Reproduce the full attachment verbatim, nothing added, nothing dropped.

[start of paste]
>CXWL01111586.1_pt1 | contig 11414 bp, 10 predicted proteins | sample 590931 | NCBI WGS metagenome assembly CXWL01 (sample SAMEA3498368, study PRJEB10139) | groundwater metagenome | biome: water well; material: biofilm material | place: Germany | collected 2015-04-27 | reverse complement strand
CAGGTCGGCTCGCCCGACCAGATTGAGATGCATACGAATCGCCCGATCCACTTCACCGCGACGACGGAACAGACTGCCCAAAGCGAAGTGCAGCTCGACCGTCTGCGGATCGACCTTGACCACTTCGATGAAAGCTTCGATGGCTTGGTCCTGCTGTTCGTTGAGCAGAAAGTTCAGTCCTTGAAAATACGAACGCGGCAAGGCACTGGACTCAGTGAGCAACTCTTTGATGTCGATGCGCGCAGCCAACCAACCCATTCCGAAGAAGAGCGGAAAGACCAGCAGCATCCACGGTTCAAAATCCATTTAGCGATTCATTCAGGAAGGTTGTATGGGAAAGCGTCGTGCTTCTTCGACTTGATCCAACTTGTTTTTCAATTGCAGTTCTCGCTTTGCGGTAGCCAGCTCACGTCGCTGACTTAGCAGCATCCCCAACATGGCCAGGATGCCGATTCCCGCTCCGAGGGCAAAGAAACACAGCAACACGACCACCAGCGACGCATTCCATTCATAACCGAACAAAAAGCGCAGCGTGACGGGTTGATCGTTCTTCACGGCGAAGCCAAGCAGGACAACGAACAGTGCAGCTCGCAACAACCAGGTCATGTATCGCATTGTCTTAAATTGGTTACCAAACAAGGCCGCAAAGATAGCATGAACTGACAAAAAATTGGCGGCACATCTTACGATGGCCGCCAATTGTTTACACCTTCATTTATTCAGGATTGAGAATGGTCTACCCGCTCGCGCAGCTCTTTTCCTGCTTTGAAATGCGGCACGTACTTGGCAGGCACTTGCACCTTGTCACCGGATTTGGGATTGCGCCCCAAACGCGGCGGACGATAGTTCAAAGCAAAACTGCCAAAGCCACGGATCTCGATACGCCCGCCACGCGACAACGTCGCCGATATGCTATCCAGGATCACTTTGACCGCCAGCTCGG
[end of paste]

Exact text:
>CXWL01111586.1_pt1 | contig 11414 bp, 10 predicted proteins | sample 590931 | NCBI WGS metagenome assembly CXWL01 (sample SAMEA3498368, study PRJEB10139) | groundwater metagenome | biome: water well; material: biofilm material | place: Germany | collected 2015-04-27 | reverse complement strand
CAGGTCGGCTCGCCCGACCAGATTGAGATGCATACGAATCGCCCGATCCACTTCACCGCGACGACGGAACAGACTGCCCAAAGCGAAGTGCAGCTCGACCGTCTGCGGATCGACCTTGACCACTTCGATGAAAGCTTCGATGGCTTGGTCCTGCTGTTCGTTGAGCAGAAAGTTCAGTCCTTGAAAATACGAACGCGGCAAGGCACTGGACTCAGTGAGCAACTCTTTGATGTCGATGCGCGCAGCCAACCAACCCATTCCGAAGAAGAGCGGAAAGACCAGCAGCATCCACGGTTCAAAATCCATTTAGCGATTCATTCAGGAAGGTTGTATGGGAAAGCGTCGTGCTTCTTCGACTTGATCCAACTTGTTTTTCAATTGCAGTTCTCGCTTTGCGGTAGCCAGCTCACGTCGCTGACTTAGCAGCATCCCCAACATGGCCAGGATGCCGATTCCCGCTCCGAGGGCAAAGAAACACAGCAACACGACCACCAGCGACGCATTCCATTCATAACCGAACAAAAAGCGCAGCGTGACGGGTTGATCGTTCTTCACGGCGAAGCCAAGCAGGACAACGAACAGTGCAGCTCGCAACAACCAGGTCATGTATCGCATTGTCTTAAATTGGTTACCAAACAAGGCCGCAAAGATAGCATGAACTGACAAAAAATTGGCGGCACATCTTACGATGGCCGCCAATTGTTTACACCTTCATTTATTCAGGATTGAGAATGGTCTACCCGCTCGCGCAGCTCTTTTCCTGCTTTGAAATGCGGCACGTACTTGGCAGGCACTTGCACCTTGTCACCGGATTTGGGATTGCGCCCCAAACGCGGCGGACGATAGTTCAAAGCAAAACTGCCAAAGCCACGGATCTCGATACGCCCGCCACGCGACAACGTCGCCGATATGCTATCCAGGATCACTTTGACCGCCAGCTCGG